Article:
2011 January 08 Saturday
Euro Nations Seizing Private Pensions

Following in the footsteps of Hungary takes from the prudent savers to give to the spendthrifts.

The most striking example is Hungary, where last month the government made the citizens an offer they could not refuse. They could either remit their individual retirement savings to the state, or lose the right to the basic state pension (but still have an obligation to pay contributions for it). In this extortionate way, the government wants to gain control over $14bn of individual retirement savings.

The Bulgarian government has come up with a similar idea. $300m of private early retirement savings was supposed to be transferred to the state pension scheme. The government gave way after trade unions protested and finally only about 20% of the original plans were implemented.

Following in the footsteps of the perfidious Cristina Kirchner of Argentina an assortment of European countries is draining pension money to pay for current deficits. Poland, France, and Ireland are all, in a variety of ways, taking from either individual retirees or large retirement funds.

Even though the US government has crossed the Bernholz warming limit on deficit spending and huge deficits stretch out for years I do not expect the US government will seize personal retirement accounts. More likely it will reduce the size of tax deductions for contributions to such accounts. So you are better off putting as much into such accounts until retirement account contribution limits get lowered.

What I want to know: Once the US sovereign debt crisis develops to an acute crisis stage will most of the account balancing be done by tax increases, spending cuts, or inflation?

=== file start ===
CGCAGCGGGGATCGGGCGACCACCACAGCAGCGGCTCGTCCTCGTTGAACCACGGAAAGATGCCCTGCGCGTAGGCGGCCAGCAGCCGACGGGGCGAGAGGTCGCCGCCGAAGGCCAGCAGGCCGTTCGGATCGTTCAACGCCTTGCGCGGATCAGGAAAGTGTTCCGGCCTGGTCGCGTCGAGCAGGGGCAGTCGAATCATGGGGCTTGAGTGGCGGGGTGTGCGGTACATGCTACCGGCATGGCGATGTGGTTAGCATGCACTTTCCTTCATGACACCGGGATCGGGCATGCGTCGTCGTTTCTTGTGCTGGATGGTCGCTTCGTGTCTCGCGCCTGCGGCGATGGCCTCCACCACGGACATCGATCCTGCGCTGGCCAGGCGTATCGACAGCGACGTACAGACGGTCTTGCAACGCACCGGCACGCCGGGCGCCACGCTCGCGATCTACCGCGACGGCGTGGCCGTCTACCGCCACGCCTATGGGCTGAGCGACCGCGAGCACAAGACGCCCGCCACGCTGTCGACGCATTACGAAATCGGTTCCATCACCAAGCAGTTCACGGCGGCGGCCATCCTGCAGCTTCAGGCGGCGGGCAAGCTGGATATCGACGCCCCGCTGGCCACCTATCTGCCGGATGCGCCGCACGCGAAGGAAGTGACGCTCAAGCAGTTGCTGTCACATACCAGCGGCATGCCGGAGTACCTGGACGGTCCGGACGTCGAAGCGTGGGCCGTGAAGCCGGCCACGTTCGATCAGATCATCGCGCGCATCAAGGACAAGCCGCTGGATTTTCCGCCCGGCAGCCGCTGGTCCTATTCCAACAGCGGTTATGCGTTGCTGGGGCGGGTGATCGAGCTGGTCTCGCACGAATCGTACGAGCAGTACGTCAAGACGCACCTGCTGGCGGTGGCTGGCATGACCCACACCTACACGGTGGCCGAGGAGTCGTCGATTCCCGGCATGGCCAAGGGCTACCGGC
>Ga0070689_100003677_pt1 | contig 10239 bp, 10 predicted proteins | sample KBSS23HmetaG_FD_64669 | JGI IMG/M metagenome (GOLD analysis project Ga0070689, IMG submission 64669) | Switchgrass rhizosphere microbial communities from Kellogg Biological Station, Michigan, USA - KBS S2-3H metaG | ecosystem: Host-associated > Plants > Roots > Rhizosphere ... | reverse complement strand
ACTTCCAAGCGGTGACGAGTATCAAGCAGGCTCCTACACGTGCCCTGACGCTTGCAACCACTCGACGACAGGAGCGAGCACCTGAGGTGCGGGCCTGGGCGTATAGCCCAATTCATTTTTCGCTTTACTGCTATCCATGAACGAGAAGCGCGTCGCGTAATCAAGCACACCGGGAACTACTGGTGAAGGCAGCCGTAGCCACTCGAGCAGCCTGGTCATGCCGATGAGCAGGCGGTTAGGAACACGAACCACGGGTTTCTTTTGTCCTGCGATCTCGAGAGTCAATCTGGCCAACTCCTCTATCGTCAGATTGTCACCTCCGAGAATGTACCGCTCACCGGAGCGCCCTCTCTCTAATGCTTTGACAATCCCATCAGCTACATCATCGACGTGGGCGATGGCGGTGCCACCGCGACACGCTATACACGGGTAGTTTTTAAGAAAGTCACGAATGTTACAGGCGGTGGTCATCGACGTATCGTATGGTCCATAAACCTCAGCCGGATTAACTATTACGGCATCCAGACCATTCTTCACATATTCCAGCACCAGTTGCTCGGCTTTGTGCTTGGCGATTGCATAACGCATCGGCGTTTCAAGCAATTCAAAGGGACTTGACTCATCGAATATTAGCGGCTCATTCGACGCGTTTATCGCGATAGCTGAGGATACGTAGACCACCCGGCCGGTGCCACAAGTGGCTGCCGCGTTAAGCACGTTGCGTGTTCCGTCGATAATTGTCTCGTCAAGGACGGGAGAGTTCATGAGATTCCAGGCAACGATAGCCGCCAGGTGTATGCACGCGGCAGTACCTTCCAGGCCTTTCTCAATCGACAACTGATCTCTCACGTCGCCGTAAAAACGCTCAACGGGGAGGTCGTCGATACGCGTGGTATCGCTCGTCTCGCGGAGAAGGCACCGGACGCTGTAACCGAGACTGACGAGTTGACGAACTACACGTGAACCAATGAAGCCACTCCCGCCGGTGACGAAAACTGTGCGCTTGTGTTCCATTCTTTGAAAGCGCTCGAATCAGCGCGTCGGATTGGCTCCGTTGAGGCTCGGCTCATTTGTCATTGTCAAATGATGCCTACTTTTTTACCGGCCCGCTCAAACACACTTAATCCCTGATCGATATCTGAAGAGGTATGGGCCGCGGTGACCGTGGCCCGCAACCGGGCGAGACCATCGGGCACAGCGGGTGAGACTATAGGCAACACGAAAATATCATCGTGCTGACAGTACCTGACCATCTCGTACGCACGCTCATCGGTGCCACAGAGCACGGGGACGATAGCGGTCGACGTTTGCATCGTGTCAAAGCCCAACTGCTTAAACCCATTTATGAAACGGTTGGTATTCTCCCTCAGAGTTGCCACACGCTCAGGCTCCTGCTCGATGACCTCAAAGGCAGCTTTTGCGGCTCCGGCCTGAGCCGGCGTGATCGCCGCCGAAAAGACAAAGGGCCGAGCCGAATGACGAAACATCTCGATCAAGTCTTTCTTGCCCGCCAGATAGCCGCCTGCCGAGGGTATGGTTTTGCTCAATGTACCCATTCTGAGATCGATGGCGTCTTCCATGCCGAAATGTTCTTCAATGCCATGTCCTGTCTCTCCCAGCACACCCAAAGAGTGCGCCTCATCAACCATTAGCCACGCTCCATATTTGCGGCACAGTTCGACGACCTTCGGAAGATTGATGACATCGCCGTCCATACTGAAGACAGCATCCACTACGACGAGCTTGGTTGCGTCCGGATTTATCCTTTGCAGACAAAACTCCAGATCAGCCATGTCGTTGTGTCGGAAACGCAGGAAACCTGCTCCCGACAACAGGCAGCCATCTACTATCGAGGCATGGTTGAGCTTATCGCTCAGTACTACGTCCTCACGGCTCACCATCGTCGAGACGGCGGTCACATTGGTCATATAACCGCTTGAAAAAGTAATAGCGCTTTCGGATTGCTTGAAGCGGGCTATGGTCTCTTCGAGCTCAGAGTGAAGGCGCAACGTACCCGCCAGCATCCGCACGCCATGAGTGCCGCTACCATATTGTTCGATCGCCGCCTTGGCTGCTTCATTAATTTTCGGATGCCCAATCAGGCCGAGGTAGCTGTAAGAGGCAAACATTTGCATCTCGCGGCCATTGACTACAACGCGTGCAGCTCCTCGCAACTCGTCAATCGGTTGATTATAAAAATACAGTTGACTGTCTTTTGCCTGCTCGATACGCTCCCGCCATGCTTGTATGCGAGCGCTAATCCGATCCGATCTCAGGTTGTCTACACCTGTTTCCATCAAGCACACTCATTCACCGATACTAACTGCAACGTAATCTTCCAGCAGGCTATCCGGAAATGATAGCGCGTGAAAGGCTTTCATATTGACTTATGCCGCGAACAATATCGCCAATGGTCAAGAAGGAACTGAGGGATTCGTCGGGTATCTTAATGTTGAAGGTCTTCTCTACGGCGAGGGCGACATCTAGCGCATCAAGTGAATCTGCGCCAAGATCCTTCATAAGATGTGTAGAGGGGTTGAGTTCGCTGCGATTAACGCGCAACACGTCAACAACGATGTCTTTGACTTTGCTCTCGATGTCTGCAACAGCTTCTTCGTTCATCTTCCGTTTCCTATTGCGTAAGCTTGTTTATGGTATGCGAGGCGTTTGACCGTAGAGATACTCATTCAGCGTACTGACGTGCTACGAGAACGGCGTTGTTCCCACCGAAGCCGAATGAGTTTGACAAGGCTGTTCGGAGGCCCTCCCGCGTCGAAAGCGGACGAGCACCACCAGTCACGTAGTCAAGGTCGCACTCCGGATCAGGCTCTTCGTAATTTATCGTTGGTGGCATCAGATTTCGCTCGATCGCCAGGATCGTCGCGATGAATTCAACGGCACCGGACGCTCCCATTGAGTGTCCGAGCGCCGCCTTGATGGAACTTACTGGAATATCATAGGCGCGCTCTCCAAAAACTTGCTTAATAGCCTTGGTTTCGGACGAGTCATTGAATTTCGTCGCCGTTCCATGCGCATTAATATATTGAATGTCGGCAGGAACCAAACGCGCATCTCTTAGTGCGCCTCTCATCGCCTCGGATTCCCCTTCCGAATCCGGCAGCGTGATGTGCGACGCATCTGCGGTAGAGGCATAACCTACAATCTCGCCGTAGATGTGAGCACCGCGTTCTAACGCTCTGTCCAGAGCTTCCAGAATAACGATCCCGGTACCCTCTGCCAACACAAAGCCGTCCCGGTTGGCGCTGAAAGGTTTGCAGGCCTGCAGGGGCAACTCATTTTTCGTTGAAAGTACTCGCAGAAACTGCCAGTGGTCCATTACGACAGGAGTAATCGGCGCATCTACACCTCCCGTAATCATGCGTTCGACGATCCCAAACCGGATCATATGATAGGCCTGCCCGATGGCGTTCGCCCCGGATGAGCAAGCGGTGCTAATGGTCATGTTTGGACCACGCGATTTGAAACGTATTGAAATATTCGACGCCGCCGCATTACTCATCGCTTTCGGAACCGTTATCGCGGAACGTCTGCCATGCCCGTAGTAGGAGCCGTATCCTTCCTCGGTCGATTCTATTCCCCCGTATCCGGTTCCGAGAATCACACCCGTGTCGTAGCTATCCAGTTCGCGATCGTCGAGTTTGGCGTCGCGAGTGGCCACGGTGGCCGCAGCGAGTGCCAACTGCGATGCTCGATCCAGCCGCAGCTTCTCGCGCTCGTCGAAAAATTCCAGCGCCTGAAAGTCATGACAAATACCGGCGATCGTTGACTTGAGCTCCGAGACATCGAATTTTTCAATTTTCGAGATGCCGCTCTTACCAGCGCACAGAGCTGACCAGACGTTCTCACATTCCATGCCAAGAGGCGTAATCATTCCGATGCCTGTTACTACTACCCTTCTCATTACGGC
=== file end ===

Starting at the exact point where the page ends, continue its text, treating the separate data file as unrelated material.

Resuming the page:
Share |      By Randall Parker at 2011 January 08 03:20 PM  Economics Predation

bbartlog said at January 8, 2011 5:45 PM:

You already have an answer. Just because we don't see the inflation yet doesn't mean that the choice has not already been made.

Buried said at January 8, 2011 6:25 PM:

You're better off buying precious metals and hiding them.

Black Death said at January 9, 2011 11:22 AM:

I agree - inflation it will be. Taxpayers will not vote for politicians who increase their taxes, and benefits recipients will vote against those who try to reduce their benefits. And when it comes, politicians will try to pretend it's some sort of natural disaster, like a hurricane or earthquake, not something they can be blamed for.

Daniel said at January 9, 2011 5:09 PM:

I vote inflation. It's the easiest to get away with.

Dave in Seattle said at January 10, 2011 1:42 PM:

France and Ireland also took private pensions, France to bail out the welfare system and Ireland the banks. Deferred tax accounts might not make sense if future tax rates are going to be higher. I expect more and more people will convert cash into easily-hidden assets.

Randall Parker said at January 10, 2011 9:05 PM:


One should save both in tax-deferred and regular accounts. Diversify risk. Never know what a government will do in a desperate situation. The tax-deferred accounts allow one to avoid capital gains taxes if inflation gets really high and starts generating large nominal dollar gains on investments.

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